Perhaps it is useful if I sketch some of the background to this project of mine. The first concrete idea came in early fall of 2010 when I sat down to write a contribution to a Swedish anthology about Liberal Arts education. The idea behind that was to discuss various aspects of the liberal arts tradition and how it could inspire Swedish higher education. All the authors had some personal experience from the American tradition, many from having spent a term at a college under the STINT Excellence in Teaching scholarship. I volunteered to write about mathematics. Not because I knew very much about it, but rather because I did not know very much and I was very interested in mathematics teaching and learning.
When I started to write, I realized I knew next to nothing about mathematics teaching at Liberal Arts colleges. When I was at Skidmore College in NY in 2004 my focus was elsewhere. During the writing process I learned about the corresponding Swedish discussion on mathematics and ”bildung” from the last decade that I had missed. It became a learning experience.
So why was I at all interested in going in this direction? It goes back to a long time interest in the history and philosophy of mathematics. Also there is my interest in didactics of physics and mathematics. I worked for six years at a gymnasium (corresponding to school years 10-12). I then came into contact with learning theories based on meta-cognition, constructivism and Ference Marton’s research on deep and surface learning strategies.
About ten years ago, a year or so after I started to work at the University of Borås, I planned and carried through a pedagogical experiment in mathematics together with two colleagues. The background to that project was discussions among mathematics teachers at the institute about the weak background knowledge in mathematics among the incoming students. I wanted to do something about it.
The experiment did not go very well. Some of the ideas were good (I’ll write about them elsewhere), but our implementation was shaky and I now realize that we missed many important ideas that I just recently have become aware of. After that, I got the opportunity to study computer science for some years, and my teaching also turned to programming courses as well as basic courses in natural science (for students lacking that from high school). But the last couple of years I’ve moved back to mathematics teaching. And I see that not very much has changed, at least not to the better. Incoming students are still very weak in mathematics.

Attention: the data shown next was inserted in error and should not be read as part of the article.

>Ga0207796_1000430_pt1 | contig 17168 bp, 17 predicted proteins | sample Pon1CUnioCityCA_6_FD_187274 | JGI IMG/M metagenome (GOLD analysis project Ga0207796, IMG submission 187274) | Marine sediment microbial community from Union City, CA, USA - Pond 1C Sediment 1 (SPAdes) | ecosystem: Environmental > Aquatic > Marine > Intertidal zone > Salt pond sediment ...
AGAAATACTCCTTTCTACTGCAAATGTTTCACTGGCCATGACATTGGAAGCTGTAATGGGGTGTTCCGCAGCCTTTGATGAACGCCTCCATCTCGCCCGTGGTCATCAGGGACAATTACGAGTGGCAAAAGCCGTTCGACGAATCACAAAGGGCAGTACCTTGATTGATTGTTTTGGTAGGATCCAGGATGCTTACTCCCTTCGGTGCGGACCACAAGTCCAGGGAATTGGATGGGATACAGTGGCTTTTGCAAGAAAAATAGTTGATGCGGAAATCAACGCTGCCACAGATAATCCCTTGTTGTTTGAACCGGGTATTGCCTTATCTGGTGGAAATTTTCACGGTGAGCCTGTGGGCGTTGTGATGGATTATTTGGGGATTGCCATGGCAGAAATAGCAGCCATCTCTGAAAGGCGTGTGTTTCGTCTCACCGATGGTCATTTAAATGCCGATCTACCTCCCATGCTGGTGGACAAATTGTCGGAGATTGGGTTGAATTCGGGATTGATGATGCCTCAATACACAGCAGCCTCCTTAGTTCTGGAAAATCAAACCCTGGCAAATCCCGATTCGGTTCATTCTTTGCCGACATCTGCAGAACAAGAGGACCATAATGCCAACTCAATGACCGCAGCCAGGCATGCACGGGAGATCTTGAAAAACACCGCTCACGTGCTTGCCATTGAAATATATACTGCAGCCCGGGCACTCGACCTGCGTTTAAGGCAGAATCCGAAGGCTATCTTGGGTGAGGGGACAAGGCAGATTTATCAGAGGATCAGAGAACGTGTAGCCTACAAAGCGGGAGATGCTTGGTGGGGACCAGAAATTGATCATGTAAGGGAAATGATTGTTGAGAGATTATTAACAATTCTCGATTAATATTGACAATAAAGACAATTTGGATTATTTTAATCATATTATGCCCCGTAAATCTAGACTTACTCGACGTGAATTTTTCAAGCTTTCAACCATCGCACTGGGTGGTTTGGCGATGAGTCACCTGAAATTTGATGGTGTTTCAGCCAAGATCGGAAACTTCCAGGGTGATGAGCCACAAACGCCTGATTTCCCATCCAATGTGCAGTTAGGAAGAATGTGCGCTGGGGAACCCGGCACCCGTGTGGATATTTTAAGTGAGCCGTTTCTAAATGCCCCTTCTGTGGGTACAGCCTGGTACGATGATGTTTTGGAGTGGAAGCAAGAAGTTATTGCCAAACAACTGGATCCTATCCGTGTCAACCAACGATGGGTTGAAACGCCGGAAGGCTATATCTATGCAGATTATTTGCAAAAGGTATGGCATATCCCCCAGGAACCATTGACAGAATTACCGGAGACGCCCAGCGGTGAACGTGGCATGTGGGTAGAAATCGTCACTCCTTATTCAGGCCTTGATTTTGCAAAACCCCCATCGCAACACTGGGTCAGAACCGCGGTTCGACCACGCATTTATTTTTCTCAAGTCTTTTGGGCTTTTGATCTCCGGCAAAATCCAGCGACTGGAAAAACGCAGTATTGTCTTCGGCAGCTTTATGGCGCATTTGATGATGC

There is one special circumstance that is of importance. In Sweden we have educational programs in engineering that are 3 years long. There are just two mathematics courses in general (linear algebra and calculus), sometimes a third course and/or a course in mathematical statistics. The standard length of a Swedish university course is seven weeks. That means that 3-year engineering students have one half semester of mathematics (they take two courses in parallel), which is not that much. So the resource in terms of available time is scarce. It is of course almost impossible to go very deep or far in calculus in such a short time. Most engineering students have had some calculus in the gymnasium, at least a brief encounter with derivatives, but some haven’t seen integrals. So the problem would seem to be unsolvable.
Why then try a humanistic approach to engineering mathematics?
The students that enter engineering programs have 10 – 12 year of mathematics from school. That is indeed a lot, and they do have a lot of knowledge, but it’s a kind of implicit knowledge. It’s not really workable knowledge, very many have problems with simple numerical calculations and algebra. Functions are dim concepts. It’s like all the acquired knowledge from 12 years of school need to scattered on a large table, like jig-saw puzzle pieces, and then put together into a coherent whole, with new pieces added and context provided. That sounds like a humanistic endeavor.
Even though mathematics is a supporting topic, subordinated to technology, that does not mean it must be taught and learned that way. The question is: How can the scarce resource in terms of time be used in an effective way? The students must be engaged so that they are prepared to invest extra study time for home work.